After hardship...
                      there is ease.

As I made some food to calm my stomach, I picked the last apple out of the bag.  It wasn't really that beautiful.  It was questionable.  I washed it and examined it as I rubbed my wet hands over it.  If I wanted to eat an apple this morning then this would have to suffice.

I cut.

It was rotten.

The breadsticks and feta lay on the plate waiting for some apple.  It was my plan.  I don't let go of my plans easily.  It's the Scot in me. 

So I continued cutting and found a chunk of apple which was free from the brown blemish of the pieces I'd discarded before.  I double-checked.  I could eat that. 

I cut more away and found two more chunks to salvage.

My plate was full. 

My stomach got full.

I was grateful.  Alhumdulillah.

It's easy to discard that which displeases us---whether it's people, places, careers, religion or even life itself.  It's harder to keep with the initial plan and remain steadfast when you feel pulled.

In that moment, when you want to throw everything away, remember to find the good, the fresh, clean, juicy and nourishing.  It's there amidst the bad.  It needs you to be mindful, careful and patient as you go about finding it.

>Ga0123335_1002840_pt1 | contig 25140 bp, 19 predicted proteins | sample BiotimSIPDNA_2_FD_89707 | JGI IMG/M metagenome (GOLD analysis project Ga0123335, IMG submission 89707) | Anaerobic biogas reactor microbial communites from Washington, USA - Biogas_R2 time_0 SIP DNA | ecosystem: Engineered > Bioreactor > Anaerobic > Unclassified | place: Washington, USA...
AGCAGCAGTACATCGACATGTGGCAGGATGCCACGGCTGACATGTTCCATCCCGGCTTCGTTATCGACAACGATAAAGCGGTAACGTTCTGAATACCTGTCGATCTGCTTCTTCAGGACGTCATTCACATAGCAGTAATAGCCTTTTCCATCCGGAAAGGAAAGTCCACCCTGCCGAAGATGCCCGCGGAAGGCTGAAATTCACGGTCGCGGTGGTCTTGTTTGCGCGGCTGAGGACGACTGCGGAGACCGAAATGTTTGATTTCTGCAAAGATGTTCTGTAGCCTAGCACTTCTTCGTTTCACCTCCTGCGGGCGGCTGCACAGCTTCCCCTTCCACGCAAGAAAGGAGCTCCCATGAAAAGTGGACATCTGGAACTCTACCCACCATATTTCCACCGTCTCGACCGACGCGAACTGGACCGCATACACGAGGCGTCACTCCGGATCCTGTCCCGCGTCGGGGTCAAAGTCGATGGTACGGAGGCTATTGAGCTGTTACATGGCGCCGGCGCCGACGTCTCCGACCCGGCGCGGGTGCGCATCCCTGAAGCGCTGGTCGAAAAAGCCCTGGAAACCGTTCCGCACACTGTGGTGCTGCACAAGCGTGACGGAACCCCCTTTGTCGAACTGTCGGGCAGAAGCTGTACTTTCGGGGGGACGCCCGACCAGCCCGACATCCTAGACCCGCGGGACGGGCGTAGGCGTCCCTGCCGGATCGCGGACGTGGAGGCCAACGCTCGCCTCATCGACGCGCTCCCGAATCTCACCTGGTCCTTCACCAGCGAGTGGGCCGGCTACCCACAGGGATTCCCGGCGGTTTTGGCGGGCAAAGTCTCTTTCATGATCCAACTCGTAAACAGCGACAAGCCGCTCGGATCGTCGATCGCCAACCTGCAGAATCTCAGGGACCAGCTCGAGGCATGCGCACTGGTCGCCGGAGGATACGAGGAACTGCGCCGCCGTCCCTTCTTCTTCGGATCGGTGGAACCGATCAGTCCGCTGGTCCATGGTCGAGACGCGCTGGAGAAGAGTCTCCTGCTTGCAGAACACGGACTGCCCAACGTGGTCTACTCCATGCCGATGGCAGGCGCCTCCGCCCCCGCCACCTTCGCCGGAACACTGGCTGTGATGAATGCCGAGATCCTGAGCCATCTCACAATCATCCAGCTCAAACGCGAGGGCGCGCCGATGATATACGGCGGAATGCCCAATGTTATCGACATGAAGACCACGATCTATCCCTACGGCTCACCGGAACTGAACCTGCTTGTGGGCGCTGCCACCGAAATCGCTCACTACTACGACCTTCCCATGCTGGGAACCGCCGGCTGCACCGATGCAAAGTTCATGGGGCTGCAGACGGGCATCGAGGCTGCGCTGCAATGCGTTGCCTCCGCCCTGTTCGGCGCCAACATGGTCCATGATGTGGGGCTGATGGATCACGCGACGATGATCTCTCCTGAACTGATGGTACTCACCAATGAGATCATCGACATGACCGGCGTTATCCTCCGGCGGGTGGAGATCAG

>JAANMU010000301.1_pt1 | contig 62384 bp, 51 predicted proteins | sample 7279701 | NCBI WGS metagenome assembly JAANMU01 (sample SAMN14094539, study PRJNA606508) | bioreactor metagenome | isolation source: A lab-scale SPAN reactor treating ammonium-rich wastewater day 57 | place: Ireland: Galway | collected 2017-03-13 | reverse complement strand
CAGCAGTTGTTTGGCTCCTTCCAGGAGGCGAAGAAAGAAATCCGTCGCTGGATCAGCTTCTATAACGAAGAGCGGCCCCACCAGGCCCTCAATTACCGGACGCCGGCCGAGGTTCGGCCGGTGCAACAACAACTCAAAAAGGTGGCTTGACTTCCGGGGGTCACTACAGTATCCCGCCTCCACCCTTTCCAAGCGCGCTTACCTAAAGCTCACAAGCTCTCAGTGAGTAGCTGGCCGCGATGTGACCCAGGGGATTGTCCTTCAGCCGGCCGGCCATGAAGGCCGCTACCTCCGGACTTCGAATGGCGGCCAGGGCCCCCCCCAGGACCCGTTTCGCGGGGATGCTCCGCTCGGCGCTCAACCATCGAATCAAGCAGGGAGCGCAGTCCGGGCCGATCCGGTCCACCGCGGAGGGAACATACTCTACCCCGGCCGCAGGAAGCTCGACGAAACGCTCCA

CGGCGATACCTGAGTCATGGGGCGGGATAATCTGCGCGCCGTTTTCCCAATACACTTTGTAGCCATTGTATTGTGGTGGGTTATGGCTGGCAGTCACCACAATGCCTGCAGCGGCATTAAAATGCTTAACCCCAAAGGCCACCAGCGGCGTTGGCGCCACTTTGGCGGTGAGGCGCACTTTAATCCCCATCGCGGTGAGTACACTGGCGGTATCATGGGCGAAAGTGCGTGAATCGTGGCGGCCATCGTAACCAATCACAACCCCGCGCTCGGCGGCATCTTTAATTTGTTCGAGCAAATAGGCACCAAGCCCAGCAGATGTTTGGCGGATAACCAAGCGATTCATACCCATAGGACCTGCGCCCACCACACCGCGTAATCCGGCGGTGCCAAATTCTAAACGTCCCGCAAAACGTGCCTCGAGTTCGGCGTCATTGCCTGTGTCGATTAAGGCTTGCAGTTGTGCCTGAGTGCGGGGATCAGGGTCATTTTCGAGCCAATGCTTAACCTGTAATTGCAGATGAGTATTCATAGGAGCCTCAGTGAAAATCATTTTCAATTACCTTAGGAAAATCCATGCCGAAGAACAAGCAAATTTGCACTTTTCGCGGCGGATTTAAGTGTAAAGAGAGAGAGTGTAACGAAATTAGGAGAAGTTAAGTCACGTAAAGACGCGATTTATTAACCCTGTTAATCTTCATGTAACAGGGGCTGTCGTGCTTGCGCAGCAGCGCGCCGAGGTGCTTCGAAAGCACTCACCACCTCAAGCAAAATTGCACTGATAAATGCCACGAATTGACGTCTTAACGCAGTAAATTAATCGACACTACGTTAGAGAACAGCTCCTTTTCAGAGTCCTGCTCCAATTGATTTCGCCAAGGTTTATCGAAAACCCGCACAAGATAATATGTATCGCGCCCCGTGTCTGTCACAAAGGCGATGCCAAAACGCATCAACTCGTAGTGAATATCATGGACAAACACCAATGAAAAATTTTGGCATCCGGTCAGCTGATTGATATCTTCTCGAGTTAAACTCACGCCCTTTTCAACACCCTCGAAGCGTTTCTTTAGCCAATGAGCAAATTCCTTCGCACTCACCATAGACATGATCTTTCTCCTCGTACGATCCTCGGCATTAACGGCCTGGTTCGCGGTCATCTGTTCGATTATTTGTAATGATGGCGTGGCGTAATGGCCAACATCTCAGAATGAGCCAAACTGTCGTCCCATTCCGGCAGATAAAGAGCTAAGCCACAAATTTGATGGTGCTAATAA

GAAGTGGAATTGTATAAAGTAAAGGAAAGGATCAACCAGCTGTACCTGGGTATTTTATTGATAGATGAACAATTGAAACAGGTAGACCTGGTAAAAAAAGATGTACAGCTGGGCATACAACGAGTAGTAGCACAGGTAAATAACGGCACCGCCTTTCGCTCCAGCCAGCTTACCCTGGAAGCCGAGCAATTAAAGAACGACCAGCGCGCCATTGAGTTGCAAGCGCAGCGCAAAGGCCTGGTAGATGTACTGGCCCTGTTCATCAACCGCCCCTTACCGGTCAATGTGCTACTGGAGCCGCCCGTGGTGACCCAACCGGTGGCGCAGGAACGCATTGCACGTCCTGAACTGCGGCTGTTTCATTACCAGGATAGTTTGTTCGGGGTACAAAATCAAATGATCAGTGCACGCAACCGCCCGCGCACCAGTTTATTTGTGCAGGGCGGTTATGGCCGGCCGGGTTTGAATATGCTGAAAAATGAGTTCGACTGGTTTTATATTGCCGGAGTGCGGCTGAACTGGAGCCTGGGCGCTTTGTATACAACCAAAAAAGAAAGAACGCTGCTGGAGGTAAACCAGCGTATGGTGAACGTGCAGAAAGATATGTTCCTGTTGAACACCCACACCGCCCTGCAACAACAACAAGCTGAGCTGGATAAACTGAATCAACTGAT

Peace to you.

Peace to all the bad apples.

Wednesday, June 1, 2011

Sick Since Sunday

UPDATE:  Alhumdulillah I was good enough to go to work today.  Didn't soil myself so life is good.  I've got the weekend to recoup whatever I couldn't as I was running after small children. I'll blog something smart again soon inshahallah.

Asalamu Alaykom,

Being sick sucks.


I'm home in my pink poka-dot pajamas while Mr. Boo is off at school.  This is a first.  He was pretty excited to go to wave goodbye to me and go off to school with Baba.

Me?  I just couldn't do it.  I was able to hang tough for two days and then yesterday I gave in to my body's needs for rest.  I slept most of yesterday and tried to let the Antinal kick it.  I feel better today, alhumdulillah.  However, I've been without a real meal for three days so I felt fine while laying down but dizzy when I got up.  YIKES!

So, I've eaten.  I've rested.  I've yelled at my husband (sorry, dude). 

And now I'm watching this  it is one of the best doses of laughter I can find.  If you are uber-Islamic then it's not for you.  For me?  It's very cultural and makes me feel at home---even though "home" is here.

Hope all is good with you.